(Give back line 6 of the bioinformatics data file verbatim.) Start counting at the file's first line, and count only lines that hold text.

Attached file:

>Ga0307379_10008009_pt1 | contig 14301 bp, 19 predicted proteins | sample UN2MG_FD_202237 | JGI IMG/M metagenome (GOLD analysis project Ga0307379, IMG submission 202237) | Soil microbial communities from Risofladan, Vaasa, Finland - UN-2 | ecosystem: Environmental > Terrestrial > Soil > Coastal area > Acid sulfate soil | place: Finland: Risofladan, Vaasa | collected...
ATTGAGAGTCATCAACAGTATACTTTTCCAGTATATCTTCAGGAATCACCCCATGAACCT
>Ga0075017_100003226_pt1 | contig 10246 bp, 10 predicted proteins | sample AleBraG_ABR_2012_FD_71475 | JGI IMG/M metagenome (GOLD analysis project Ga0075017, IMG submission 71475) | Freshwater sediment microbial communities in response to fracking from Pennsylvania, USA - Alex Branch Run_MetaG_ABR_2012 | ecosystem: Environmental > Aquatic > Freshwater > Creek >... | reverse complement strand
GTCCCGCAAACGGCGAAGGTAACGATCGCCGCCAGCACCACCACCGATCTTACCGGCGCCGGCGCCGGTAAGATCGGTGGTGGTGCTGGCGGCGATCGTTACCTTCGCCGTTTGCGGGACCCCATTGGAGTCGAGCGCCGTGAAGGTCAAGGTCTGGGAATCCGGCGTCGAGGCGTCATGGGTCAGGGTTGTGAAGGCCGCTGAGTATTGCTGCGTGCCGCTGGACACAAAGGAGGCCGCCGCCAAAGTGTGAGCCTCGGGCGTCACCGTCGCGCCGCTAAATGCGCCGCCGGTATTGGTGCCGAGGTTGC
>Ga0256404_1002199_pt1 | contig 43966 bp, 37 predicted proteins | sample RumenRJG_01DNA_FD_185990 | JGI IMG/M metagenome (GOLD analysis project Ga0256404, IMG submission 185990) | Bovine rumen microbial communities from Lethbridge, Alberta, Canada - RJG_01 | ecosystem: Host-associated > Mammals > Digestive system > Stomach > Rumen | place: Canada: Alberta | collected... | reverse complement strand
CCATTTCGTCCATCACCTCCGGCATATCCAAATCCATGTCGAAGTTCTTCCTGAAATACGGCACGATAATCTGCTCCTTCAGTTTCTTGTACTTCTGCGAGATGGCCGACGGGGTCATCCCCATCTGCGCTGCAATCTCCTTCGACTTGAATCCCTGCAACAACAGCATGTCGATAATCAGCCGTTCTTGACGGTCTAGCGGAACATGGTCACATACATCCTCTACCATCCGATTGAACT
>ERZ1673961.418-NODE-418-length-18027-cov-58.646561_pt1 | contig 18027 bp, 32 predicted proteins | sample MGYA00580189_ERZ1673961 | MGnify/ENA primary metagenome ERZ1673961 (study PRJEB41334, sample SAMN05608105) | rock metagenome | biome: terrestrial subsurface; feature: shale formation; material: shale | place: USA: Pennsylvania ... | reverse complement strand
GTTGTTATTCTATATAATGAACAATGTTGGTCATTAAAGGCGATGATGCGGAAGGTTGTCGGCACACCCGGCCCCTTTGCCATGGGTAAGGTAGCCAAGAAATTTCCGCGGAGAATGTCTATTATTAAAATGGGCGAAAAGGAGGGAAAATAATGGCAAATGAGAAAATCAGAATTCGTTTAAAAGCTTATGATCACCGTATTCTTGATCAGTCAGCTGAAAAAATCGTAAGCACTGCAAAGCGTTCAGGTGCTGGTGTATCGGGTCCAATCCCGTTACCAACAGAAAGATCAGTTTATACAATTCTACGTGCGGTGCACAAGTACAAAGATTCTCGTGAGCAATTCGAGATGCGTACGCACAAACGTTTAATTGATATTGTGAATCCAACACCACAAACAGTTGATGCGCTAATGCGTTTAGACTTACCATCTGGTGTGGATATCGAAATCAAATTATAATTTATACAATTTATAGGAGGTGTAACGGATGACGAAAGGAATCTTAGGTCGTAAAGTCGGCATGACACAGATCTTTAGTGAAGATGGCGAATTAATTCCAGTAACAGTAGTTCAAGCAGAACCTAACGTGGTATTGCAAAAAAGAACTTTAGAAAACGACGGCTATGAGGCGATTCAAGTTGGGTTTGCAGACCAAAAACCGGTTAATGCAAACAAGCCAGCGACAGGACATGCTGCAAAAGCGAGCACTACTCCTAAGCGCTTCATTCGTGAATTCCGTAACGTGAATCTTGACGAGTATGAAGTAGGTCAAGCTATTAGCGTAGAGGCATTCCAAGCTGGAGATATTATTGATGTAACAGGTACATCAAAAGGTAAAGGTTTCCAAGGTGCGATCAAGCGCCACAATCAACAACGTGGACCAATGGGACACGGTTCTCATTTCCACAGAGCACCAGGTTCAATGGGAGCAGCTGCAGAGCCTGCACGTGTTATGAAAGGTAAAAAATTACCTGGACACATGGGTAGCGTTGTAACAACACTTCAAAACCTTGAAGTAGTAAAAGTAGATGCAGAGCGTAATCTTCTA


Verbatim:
CCATTTCGTCCATCACCTCCGGCATATCCAAATCCATGTCGAAGTTCTTCCTGAAATACGGCACGATAATCTGCTCCTTCAGTTTCTTGTACTTCTGCGAGATGGCCGACGGGGTCATCCCCATCTGCGCTGCAATCTCCTTCGACTTGAATCCCTGCAACAACAGCATGTCGATAATCAGCCGTTCTTGACGGTCTAGCGGAACATGGTCACATACATCCTCTACCATCCGATTGAACT